Another advantage of the location of the chordwisely extending cooling air passage is that the supply passages 82, 84 are in the middle third of the air foil. The third passage 84 is located in a region which has a lower heat load than does the second passage. The higher heat load of the second passage is absorbed by the cooling air in the second passage and that heat energy is dumped overboard to preserve the cooler temperature of the air supplied by the third passage to the tip passage.
As the air in the tip passage 74 flows chordwisely rearwardly, it removes heat from the suction sidewall 38 and the pressure sidewall 42 which are shielding the interior of the airfoil. The shielding is not removed by a cutaway pressure surface by reason of the thickened tip which permits both a tip passage of adequate cross section to flow the cooling air out of the airfoil while providing a pressure sidewall and suction sidewall to shield the interior. Another benefit is that the radially extending cooling air passages in the tip may be extended further back in the tip region to provide cooling to this critical location of the tip.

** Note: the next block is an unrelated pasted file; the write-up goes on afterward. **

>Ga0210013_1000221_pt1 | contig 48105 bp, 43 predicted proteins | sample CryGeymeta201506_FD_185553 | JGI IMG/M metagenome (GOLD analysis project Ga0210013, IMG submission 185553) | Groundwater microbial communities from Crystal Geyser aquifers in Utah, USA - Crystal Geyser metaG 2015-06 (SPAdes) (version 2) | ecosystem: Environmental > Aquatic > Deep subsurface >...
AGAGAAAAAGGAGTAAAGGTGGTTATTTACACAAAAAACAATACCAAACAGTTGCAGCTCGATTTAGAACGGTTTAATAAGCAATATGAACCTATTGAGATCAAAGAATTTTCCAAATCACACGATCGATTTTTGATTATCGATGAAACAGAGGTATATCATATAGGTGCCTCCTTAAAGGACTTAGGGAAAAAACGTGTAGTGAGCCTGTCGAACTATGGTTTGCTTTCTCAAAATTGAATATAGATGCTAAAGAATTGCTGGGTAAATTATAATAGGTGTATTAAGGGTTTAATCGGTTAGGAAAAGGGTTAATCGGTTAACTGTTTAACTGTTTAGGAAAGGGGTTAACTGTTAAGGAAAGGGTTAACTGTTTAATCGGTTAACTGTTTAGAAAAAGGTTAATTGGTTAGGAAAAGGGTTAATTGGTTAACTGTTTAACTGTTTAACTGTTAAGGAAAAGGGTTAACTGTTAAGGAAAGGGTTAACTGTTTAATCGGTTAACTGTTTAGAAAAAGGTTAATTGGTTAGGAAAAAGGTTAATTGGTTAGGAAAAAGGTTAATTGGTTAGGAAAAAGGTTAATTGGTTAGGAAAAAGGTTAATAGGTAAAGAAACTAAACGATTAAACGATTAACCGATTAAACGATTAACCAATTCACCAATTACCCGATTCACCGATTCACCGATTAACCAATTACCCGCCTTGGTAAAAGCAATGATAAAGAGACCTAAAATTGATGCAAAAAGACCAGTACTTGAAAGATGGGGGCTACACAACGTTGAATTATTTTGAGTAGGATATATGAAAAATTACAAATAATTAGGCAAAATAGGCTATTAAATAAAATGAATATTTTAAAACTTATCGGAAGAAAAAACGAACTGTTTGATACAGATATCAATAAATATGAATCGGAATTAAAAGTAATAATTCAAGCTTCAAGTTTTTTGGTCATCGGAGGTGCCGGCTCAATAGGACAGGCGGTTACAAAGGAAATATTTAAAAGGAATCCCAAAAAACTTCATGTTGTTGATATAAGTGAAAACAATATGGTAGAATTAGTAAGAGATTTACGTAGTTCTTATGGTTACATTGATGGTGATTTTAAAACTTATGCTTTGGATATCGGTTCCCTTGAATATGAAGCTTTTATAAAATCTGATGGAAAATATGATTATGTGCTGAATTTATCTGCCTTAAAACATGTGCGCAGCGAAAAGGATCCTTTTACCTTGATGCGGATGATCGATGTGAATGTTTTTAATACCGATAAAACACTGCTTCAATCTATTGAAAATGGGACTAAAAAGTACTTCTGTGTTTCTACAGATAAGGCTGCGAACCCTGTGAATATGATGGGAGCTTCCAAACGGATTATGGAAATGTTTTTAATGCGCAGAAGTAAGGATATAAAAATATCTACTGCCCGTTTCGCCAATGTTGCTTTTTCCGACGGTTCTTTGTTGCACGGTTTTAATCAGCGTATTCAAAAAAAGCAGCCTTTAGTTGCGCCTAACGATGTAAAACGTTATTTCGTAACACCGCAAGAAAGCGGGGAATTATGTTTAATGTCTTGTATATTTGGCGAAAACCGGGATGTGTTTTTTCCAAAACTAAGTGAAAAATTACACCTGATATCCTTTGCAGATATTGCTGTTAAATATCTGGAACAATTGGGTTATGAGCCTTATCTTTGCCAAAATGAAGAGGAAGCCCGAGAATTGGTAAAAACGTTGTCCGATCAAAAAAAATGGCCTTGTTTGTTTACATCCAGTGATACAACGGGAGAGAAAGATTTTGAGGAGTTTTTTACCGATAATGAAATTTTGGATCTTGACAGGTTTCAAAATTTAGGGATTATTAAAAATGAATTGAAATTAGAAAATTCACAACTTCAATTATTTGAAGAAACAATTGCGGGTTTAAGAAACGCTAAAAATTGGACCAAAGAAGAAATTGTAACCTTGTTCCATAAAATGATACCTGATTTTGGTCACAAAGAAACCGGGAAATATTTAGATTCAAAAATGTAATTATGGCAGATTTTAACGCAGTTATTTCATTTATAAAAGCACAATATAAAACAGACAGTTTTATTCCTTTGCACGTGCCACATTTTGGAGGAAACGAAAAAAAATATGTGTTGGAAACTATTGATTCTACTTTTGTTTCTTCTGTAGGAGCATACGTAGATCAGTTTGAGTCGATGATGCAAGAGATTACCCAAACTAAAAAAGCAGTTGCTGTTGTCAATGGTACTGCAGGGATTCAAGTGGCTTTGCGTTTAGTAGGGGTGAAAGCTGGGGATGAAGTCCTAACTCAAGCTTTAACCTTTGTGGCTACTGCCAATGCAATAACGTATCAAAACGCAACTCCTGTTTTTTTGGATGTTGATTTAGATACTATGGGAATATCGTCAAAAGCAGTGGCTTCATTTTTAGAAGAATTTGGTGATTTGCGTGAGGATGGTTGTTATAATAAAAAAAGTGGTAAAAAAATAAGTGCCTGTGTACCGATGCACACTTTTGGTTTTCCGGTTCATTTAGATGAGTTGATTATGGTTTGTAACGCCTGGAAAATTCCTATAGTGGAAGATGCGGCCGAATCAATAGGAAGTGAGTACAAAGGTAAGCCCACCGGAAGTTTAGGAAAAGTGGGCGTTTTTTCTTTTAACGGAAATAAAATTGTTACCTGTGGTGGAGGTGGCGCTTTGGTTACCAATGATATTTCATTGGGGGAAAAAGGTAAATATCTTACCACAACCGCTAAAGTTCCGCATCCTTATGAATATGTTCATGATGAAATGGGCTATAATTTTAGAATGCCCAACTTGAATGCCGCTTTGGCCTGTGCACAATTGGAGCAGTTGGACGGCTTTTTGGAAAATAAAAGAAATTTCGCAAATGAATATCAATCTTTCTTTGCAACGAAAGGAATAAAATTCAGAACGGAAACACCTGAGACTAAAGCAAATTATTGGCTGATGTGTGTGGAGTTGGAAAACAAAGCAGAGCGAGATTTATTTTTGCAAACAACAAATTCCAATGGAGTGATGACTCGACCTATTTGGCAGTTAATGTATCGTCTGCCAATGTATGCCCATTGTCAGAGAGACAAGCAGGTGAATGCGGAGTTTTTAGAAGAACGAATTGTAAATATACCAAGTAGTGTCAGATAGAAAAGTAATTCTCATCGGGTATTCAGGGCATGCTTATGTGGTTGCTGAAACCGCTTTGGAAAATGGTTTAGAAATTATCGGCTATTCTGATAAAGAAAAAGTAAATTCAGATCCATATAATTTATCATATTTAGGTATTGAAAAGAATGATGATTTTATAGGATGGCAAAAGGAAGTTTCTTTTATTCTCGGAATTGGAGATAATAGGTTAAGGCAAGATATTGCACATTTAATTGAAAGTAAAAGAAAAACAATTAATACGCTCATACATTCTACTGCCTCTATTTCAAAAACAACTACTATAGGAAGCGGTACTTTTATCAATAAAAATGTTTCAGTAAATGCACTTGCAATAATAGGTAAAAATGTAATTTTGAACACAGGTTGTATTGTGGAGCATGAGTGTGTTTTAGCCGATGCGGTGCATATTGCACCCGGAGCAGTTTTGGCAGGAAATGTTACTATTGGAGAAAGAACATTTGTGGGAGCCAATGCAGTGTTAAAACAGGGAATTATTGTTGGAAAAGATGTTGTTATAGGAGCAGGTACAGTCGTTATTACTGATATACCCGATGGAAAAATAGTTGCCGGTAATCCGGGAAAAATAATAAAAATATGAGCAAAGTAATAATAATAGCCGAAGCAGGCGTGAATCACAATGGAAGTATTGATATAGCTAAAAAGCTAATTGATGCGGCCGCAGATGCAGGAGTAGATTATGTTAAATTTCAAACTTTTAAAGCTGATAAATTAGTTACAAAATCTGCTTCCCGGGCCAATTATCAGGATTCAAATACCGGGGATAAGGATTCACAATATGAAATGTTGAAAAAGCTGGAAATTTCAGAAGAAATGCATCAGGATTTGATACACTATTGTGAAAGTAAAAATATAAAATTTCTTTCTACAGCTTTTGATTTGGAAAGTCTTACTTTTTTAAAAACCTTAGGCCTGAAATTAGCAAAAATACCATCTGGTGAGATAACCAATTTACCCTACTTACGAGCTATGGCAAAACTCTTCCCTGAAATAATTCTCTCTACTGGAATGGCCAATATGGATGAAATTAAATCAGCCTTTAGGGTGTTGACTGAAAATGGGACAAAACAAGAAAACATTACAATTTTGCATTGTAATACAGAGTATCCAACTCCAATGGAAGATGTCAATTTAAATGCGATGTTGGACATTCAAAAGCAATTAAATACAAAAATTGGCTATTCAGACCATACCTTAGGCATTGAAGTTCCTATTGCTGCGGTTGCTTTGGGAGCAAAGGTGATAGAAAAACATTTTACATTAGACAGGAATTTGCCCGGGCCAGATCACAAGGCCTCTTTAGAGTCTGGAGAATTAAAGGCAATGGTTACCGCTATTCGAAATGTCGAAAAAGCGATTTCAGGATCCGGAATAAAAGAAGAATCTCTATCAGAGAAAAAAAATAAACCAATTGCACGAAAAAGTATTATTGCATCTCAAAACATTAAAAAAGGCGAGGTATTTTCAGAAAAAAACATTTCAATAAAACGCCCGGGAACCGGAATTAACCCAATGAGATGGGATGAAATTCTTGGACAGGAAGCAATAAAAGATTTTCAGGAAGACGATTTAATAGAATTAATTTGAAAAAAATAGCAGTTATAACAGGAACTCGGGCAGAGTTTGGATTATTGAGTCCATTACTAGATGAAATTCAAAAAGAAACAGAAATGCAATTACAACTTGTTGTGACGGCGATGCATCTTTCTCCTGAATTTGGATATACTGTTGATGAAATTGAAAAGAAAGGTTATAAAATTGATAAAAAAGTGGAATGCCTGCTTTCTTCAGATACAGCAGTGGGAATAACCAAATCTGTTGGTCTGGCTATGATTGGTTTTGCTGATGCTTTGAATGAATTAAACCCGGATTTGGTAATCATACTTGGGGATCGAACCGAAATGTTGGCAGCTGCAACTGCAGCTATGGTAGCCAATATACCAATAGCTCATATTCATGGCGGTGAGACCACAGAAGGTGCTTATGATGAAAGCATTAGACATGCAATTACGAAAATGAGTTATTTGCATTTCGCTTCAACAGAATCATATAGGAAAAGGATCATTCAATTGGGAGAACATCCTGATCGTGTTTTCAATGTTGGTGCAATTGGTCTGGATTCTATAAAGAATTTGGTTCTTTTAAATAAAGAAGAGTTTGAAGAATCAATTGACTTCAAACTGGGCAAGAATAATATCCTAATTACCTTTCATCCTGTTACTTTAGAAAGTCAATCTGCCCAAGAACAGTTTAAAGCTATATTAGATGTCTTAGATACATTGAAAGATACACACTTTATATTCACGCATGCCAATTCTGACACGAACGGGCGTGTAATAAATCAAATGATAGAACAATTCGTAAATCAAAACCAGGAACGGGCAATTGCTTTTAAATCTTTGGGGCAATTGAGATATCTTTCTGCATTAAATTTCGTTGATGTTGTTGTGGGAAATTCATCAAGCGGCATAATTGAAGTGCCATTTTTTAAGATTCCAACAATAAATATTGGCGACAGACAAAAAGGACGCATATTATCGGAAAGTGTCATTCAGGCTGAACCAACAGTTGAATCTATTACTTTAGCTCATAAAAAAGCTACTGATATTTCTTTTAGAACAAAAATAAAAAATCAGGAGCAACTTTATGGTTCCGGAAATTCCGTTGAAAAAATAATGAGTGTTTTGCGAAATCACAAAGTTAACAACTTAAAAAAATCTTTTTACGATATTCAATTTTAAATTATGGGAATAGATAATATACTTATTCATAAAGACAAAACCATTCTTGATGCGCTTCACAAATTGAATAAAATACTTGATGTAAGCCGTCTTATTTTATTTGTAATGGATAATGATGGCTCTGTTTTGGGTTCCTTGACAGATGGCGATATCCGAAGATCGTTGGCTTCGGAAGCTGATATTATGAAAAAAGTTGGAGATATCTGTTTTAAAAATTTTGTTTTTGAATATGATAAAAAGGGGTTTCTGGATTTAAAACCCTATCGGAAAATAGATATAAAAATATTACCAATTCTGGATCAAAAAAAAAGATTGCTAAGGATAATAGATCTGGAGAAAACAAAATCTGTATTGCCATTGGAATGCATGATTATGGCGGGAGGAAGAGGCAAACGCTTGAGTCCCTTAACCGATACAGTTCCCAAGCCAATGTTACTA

The planar pressure sidewall 42 in the rearmost trailing edge region of the airfoil provides for ease of fabrication by grinding, for example, with a belt sander during finishing operation of the casting. If a non-linear trailing edge were used, grinding the trailing edge with a flat belt would tend to remove metal in critical locations that can result in an unacceptably thin wall in those areas.
The thicker tip region 32 of the airfoil avoids the difficulty in thin airfoils of installing a cooling air hole in one surface which might penetrate the other surface. Secondly, the thicker trailing edge tip region allows for a larger cross-sectional area at the exit of the tip passage. This prevents high local cooling air velocities which can cause a corresponding reduction in the local static pressure in the cooling air passage. This avoids an internal static pressure which drops below the static pressure of the gas path and maintains the necessary margin of safety against back flow. As will be realized, if the hot working medium gases flow into the airfoil because of the negative static pressure gradient, severe heating and possible cracking of the trailing edge region will result.